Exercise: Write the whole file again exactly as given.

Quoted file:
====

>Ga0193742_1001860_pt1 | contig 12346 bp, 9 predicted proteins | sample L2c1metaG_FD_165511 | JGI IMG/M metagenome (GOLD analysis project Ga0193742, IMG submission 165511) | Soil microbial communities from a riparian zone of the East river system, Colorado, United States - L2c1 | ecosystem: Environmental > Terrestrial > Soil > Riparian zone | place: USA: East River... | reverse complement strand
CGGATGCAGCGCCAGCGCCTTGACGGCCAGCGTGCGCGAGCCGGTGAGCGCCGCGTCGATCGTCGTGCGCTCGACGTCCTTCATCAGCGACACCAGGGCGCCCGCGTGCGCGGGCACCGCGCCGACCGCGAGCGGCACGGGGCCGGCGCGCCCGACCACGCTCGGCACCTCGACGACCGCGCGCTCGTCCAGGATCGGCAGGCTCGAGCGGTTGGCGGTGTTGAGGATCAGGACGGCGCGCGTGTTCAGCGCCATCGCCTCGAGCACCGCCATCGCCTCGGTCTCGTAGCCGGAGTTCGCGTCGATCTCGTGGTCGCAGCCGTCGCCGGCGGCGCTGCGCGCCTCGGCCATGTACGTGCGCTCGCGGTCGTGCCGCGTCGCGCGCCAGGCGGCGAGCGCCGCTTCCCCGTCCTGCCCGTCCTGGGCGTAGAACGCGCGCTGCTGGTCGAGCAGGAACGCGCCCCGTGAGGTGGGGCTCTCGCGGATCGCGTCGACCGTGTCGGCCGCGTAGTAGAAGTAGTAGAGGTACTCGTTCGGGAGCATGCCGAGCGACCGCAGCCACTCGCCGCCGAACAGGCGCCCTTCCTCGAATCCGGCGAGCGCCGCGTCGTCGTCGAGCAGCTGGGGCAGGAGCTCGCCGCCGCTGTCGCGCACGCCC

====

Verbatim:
>Ga0193742_1001860_pt1 | contig 12346 bp, 9 predicted proteins | sample L2c1metaG_FD_165511 | JGI IMG/M metagenome (GOLD analysis project Ga0193742, IMG submission 165511) | Soil microbial communities from a riparian zone of the East river system, Colorado, United States - L2c1 | ecosystem: Environmental > Terrestrial > Soil > Riparian zone | place: USA: East River... | reverse complement strand
CGGATGCAGCGCCAGCGCCTTGACGGCCAGCGTGCGCGAGCCGGTGAGCGCCGCGTCGATCGTCGTGCGCTCGACGTCCTTCATCAGCGACACCAGGGCGCCCGCGTGCGCGGGCACCGCGCCGACCGCGAGCGGCACGGGGCCGGCGCGCCCGACCACGCTCGGCACCTCGACGACCGCGCGCTCGTCCAGGATCGGCAGGCTCGAGCGGTTGGCGGTGTTGAGGATCAGGACGGCGCGCGTGTTCAGCGCCATCGCCTCGAGCACCGCCATCGCCTCGGTCTCGTAGCCGGAGTTCGCGTCGATCTCGTGGTCGCAGCCGTCGCCGGCGGCGCTGCGCGCCTCGGCCATGTACGTGCGCTCGCGGTCGTGCCGCGTCGCGCGCCAGGCGGCGAGCGCCGCTTCCCCGTCCTGCCCGTCCTGGGCGTAGAACGCGCGCTGCTGGTCGAGCAGGAACGCGCCCCGTGAGGTGGGGCTCTCGCGGATCGCGTCGACCGTGTCGGCCGCGTAGTAGAAGTAGTAGAGGTACTCGTTCGGGAGCATGCCGAGCGACCGCAGCCACTCGCCGCCGAACAGGCGCCCTTCCTCGAATCCGGCGAGCGCCGCGTCGTCGTCGAGCAGCTGGGGCAGGAGCTCGCCGCCGCTGTCGCGCACGCCC